Electricite de France SA, Europe’s largest utility by market value, said H1 profit nearly doubled after it sold a Brazilian unit and higher German and British sales offset costs from producing power during a drought. The operator of France’s 58 nuclear power plants said net income rose to € 4.14 billion ($5.3 billion) from € 2.13 billion a year earlier, EDF said in an e-mailed statement. Excluding one-time items, profit rose 41% to € 2.92 billion from € 2.08 billion. Analysts expected net income of € 2.43 billion, according to the median estimate of nine surveyed by Bloomberg. France’s former power monopoly warned in May that H1 earnings would be hurt by higher fuel costs and dry weather, which has cut some hydro and nuclear production. The Paris-based company on Aug. 4 said H1 sales rose 21% to € 30.4 billion, led by increases in the UK, Germany and Italy. „We know that revenues were strong,” said Ingo Becker, an analyst at Kepler Equities in Frankfurt with a „buy” rating on the shares, before the release. Becker expected profit of € 2.24 billion, the lowest in Bloomberg’s survey, partly because of lower hydro-power generation. EDF reported € 1.2 billion in one-time gains, including about € 1 billion from the sale of a majority stake in Rio de Janeiro power distributor Light Servicos de Electricidade. While the worst of the heat wave that struck Europe this summer occurred after the earnings period, the first six months were drier than normal in France. Drought crimps output at dams and at nuclear reactors, where water is used for cooling. Electricite de France has installed hydropower capacity of about 20,000 megawatts, or 16% of its total 125,000 megawatts, with more than 400 plants, according to its annual report. CEO Pierre Gadonneix on July 19 said power supplies were in „crisis” because of the heat. The company was forced to buy electricity to satisfy demand it couldn’t meet with its own production.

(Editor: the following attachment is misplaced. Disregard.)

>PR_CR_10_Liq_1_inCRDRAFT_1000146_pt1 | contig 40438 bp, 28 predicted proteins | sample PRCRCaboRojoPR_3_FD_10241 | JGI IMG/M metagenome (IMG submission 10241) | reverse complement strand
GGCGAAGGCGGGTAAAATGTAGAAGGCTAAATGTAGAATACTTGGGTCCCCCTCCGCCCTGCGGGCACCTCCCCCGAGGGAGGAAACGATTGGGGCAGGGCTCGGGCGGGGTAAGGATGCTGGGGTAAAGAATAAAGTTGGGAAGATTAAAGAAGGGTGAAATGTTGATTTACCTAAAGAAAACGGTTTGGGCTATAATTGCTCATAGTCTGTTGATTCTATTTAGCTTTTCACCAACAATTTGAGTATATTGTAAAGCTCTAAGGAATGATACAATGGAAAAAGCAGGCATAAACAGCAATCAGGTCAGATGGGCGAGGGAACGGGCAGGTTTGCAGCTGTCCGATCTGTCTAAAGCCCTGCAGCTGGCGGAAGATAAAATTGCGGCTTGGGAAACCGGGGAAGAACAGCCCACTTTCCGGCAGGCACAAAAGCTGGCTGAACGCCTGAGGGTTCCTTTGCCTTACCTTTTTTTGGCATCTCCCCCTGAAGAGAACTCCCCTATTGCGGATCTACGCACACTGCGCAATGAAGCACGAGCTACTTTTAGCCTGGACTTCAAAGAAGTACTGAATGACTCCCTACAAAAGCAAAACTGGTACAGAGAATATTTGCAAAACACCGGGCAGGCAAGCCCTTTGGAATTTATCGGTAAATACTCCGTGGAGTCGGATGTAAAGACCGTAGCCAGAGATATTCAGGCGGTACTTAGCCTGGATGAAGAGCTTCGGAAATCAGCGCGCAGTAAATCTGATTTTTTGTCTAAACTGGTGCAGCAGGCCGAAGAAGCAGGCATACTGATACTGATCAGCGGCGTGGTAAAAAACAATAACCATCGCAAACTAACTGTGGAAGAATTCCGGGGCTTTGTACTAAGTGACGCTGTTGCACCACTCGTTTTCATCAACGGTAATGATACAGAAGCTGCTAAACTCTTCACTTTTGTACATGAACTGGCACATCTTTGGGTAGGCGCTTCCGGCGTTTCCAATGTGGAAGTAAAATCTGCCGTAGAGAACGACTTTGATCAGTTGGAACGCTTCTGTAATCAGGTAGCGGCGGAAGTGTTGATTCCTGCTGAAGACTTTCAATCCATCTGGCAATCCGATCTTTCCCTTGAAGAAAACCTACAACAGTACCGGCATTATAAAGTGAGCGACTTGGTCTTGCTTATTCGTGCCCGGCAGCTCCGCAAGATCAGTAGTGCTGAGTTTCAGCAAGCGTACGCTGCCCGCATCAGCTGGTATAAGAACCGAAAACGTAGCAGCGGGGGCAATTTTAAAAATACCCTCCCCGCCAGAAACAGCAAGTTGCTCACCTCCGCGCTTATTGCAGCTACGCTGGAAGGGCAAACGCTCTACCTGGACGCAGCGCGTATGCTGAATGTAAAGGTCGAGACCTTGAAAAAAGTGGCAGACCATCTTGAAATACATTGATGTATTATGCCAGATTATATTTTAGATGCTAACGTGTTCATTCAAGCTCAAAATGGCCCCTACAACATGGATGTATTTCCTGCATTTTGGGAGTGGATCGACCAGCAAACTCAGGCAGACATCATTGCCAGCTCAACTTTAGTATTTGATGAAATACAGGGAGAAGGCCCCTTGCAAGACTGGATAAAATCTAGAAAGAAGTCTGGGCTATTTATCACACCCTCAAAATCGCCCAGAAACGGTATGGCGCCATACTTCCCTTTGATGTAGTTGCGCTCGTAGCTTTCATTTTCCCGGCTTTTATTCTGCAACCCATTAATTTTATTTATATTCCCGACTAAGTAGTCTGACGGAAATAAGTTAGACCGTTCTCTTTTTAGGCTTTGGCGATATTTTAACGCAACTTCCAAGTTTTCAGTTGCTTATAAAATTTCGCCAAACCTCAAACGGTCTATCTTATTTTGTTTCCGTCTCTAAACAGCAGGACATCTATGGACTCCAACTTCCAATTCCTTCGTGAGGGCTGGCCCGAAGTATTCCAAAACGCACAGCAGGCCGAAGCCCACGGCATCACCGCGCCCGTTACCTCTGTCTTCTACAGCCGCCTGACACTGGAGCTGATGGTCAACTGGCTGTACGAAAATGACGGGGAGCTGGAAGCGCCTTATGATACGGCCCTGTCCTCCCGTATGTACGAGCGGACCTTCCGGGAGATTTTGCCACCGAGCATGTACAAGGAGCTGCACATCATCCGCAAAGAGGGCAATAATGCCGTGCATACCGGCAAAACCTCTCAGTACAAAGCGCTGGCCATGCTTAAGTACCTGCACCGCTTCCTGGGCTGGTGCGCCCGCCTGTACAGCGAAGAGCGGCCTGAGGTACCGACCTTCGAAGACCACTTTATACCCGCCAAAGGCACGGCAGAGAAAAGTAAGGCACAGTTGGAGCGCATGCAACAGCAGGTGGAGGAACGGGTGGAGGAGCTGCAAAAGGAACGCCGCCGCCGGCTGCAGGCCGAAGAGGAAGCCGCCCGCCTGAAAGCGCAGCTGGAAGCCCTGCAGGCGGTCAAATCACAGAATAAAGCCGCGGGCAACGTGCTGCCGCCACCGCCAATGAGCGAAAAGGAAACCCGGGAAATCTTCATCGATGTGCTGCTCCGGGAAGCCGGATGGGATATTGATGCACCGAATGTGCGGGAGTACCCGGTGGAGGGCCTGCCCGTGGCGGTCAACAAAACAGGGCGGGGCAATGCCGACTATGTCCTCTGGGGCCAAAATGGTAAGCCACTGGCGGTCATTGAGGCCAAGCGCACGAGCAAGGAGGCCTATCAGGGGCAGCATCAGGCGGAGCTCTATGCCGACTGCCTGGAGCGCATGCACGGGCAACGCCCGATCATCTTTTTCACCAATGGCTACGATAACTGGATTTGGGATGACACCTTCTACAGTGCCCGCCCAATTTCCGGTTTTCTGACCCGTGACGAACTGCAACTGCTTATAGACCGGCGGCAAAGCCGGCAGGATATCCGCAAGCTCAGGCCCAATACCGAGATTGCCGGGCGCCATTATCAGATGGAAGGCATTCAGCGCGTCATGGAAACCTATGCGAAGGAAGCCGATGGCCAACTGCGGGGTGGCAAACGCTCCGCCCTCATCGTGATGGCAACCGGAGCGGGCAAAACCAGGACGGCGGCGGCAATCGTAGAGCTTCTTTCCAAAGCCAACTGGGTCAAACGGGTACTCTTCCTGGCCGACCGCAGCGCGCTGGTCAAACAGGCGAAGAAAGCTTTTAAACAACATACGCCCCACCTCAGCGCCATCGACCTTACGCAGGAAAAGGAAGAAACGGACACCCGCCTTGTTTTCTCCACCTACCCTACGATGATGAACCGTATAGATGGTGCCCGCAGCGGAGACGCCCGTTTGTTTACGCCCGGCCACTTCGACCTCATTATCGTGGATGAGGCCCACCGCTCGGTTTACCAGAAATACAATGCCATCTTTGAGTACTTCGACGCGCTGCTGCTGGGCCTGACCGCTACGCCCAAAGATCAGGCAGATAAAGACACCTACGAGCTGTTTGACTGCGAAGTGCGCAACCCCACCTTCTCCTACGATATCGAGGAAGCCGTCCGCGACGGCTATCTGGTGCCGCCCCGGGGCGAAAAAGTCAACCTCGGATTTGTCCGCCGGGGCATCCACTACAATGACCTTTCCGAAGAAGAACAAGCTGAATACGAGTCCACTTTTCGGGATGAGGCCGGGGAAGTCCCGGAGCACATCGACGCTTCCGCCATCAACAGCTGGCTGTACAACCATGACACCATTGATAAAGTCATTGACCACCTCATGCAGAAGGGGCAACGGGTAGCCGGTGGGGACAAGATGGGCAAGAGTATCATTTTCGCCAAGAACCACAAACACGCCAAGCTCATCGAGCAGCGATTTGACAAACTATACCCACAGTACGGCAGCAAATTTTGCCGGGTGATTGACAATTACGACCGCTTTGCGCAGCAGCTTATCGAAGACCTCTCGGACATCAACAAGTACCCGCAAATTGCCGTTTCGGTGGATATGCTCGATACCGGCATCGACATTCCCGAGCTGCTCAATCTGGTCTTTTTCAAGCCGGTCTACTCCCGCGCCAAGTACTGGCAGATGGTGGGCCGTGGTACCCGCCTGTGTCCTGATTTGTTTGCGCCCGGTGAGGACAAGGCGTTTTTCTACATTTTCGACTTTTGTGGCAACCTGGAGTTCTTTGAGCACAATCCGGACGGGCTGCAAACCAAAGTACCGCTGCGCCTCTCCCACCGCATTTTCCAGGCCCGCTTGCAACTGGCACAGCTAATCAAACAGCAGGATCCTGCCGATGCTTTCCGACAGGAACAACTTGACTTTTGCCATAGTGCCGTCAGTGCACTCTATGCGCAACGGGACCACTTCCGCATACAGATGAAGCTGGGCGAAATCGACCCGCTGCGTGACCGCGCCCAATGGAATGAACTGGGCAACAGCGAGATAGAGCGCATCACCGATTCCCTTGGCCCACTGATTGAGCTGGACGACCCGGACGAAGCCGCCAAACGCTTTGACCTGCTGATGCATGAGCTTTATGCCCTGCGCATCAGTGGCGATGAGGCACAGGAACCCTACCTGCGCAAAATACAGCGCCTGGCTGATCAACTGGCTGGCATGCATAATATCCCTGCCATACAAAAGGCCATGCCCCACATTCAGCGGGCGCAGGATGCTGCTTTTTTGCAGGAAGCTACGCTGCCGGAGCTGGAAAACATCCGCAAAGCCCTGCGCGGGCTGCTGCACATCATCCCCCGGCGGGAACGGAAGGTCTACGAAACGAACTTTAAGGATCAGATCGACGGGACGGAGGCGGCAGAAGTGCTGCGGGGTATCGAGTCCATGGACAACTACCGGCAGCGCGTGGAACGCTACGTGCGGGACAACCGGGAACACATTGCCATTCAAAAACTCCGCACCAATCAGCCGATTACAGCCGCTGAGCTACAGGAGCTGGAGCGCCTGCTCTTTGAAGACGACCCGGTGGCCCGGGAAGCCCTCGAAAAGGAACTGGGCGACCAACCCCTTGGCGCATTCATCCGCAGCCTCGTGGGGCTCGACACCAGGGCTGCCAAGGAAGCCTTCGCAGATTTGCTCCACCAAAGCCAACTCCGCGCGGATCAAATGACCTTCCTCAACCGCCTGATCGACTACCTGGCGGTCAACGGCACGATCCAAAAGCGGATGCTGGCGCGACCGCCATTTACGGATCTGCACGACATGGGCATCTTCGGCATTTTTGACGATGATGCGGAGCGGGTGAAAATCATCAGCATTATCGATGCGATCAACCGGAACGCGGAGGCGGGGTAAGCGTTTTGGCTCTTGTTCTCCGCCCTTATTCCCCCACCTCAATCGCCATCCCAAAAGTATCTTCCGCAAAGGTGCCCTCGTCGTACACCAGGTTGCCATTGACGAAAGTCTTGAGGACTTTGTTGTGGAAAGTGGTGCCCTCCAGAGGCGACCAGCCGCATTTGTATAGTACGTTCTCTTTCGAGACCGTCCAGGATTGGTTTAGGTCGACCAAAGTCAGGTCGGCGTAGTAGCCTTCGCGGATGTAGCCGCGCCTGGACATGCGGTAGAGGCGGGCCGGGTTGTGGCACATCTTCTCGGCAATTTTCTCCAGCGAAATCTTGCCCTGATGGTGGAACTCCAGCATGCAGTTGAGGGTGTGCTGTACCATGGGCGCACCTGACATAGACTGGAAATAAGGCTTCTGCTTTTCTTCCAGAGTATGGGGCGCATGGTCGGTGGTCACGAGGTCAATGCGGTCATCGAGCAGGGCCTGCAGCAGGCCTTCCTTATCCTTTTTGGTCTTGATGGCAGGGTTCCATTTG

The results come after Electricite de France won a 1.7% increase, starting Aug. 15, for regulated power prices in France, where the company has four times the sales it has in Britain, the utility’s next-largest market. Its UK unit, which supplies about a quarter of the country’s power needs, in July said it would raise household prices 8%. French Finance Minister Thierry Breton said on July 7 the government is ready to consider allowing some companies that buy electricity on the unregulated market to revert to regulated prices because they are struggling to cope with rising power costs. The measure will be discussed in France’s parliament as part of an energy bill required to allow state-controlled Gaz de France SA to merge with Suez SA. State-controlled Electricite de France in May said earnings before interest, tax, depreciation and amortization will grow between 3% and 6% a year for the next three years. The state of France in November sold 13% of EDF and retains an 86% stake. The company’s shares have risen 40% this year, the second-best performance in the 19-member Bloomberg Europe Electric Index, trailing only North Yorkshire, UK-based Drax Group Plc. The index has climbed 17% in the period. EDF’s € 2 billion of 5% bonds maturing in 2009 dropped to 102.88 cents on the euro on Aug. 30 from 105.60 on the euro at the end of 2005, according to prices from RBC Capital Markets Ltd. The bond’s yield was 3.71%, up from 3.06% at the end of 2005, according to RBC. (Bloomberg)